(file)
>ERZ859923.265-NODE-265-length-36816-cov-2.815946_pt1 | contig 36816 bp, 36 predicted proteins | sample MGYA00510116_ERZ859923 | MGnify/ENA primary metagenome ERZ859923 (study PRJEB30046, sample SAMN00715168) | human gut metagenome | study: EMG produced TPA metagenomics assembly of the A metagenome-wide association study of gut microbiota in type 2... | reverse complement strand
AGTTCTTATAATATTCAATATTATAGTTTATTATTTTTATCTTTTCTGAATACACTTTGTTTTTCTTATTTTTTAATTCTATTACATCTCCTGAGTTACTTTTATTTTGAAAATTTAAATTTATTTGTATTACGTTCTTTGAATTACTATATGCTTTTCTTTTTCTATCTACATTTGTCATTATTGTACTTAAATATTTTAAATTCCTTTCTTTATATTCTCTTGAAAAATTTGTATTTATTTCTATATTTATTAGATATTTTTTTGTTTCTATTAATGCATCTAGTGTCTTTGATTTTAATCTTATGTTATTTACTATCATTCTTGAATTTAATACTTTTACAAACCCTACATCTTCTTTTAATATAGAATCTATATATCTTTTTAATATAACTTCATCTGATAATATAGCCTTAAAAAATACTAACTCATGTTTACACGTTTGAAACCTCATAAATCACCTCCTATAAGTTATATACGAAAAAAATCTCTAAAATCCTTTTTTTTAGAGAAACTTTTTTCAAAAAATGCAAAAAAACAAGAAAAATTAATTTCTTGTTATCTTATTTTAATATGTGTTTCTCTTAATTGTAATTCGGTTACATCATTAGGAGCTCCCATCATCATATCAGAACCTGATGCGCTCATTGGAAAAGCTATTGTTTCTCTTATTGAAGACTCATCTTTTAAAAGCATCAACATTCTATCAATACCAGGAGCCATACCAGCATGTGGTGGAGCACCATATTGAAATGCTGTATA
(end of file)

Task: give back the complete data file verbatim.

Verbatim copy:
>ERZ859923.265-NODE-265-length-36816-cov-2.815946_pt1 | contig 36816 bp, 36 predicted proteins | sample MGYA00510116_ERZ859923 | MGnify/ENA primary metagenome ERZ859923 (study PRJEB30046, sample SAMN00715168) | human gut metagenome | study: EMG produced TPA metagenomics assembly of the A metagenome-wide association study of gut microbiota in type 2... | reverse complement strand
AGTTCTTATAATATTCAATATTATAGTTTATTATTTTTATCTTTTCTGAATACACTTTGTTTTTCTTATTTTTTAATTCTATTACATCTCCTGAGTTACTTTTATTTTGAAAATTTAAATTTATTTGTATTACGTTCTTTGAATTACTATATGCTTTTCTTTTTCTATCTACATTTGTCATTATTGTACTTAAATATTTTAAATTCCTTTCTTTATATTCTCTTGAAAAATTTGTATTTATTTCTATATTTATTAGATATTTTTTTGTTTCTATTAATGCATCTAGTGTCTTTGATTTTAATCTTATGTTATTTACTATCATTCTTGAATTTAATACTTTTACAAACCCTACATCTTCTTTTAATATAGAATCTATATATCTTTTTAATATAACTTCATCTGATAATATAGCCTTAAAAAATACTAACTCATGTTTACACGTTTGAAACCTCATAAATCACCTCCTATAAGTTATATACGAAAAAAATCTCTAAAATCCTTTTTTTTAGAGAAACTTTTTTCAAAAAATGCAAAAAAACAAGAAAAATTAATTTCTTGTTATCTTATTTTAATATGTGTTTCTCTTAATTGTAATTCGGTTACATCATTAGGAGCTCCCATCATCATATCAGAACCTGATGCGCTCATTGGAAAAGCTATTGTTTCTCTTATTGAAGACTCATCTTTTAAAAGCATCAACATTCTATCAATACCAGGAGCCATACCAGCATGTGGTGGAGCACCATATTGAAATGCTGTATA